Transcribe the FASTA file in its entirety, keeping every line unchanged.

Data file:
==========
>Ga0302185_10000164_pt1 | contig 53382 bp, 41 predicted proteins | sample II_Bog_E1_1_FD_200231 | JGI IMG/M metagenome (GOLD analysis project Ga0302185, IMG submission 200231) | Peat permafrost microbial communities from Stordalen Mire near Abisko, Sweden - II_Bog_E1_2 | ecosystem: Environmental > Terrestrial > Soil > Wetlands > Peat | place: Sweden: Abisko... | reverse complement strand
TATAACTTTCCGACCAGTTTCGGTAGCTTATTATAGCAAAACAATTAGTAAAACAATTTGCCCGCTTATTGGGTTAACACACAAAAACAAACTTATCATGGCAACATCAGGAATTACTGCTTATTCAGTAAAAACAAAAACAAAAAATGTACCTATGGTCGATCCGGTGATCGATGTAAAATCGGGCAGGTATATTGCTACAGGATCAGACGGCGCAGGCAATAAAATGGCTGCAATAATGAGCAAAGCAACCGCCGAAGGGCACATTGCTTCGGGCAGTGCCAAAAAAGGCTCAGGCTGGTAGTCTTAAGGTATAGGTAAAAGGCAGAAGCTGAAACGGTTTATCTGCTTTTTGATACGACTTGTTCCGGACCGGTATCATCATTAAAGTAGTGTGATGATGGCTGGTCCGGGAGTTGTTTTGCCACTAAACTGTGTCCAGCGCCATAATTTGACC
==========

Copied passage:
>Ga0302185_10000164_pt1 | contig 53382 bp, 41 predicted proteins | sample II_Bog_E1_1_FD_200231 | JGI IMG/M metagenome (GOLD analysis project Ga0302185, IMG submission 200231) | Peat permafrost microbial communities from Stordalen Mire near Abisko, Sweden - II_Bog_E1_2 | ecosystem: Environmental > Terrestrial > Soil > Wetlands > Peat | place: Sweden: Abisko... | reverse complement strand
TATAACTTTCCGACCAGTTTCGGTAGCTTATTATAGCAAAACAATTAGTAAAACAATTTGCCCGCTTATTGGGTTAACACACAAAAACAAACTTATCATGGCAACATCAGGAATTACTGCTTATTCAGTAAAAACAAAAACAAAAAATGTACCTATGGTCGATCCGGTGATCGATGTAAAATCGGGCAGGTATATTGCTACAGGATCAGACGGCGCAGGCAATAAAATGGCTGCAATAATGAGCAAAGCAACCGCCGAAGGGCACATTGCTTCGGGCAGTGCCAAAAAAGGCTCAGGCTGGTAGTCTTAAGGTATAGGTAAAAGGCAGAAGCTGAAACGGTTTATCTGCTTTTTGATACGACTTGTTCCGGACCGGTATCATCATTAAAGTAGTGTGATGATGGCTGGTCCGGGAGTTGTTTTGCCACTAAACTGTGTCCAGCGCCATAATTTGACC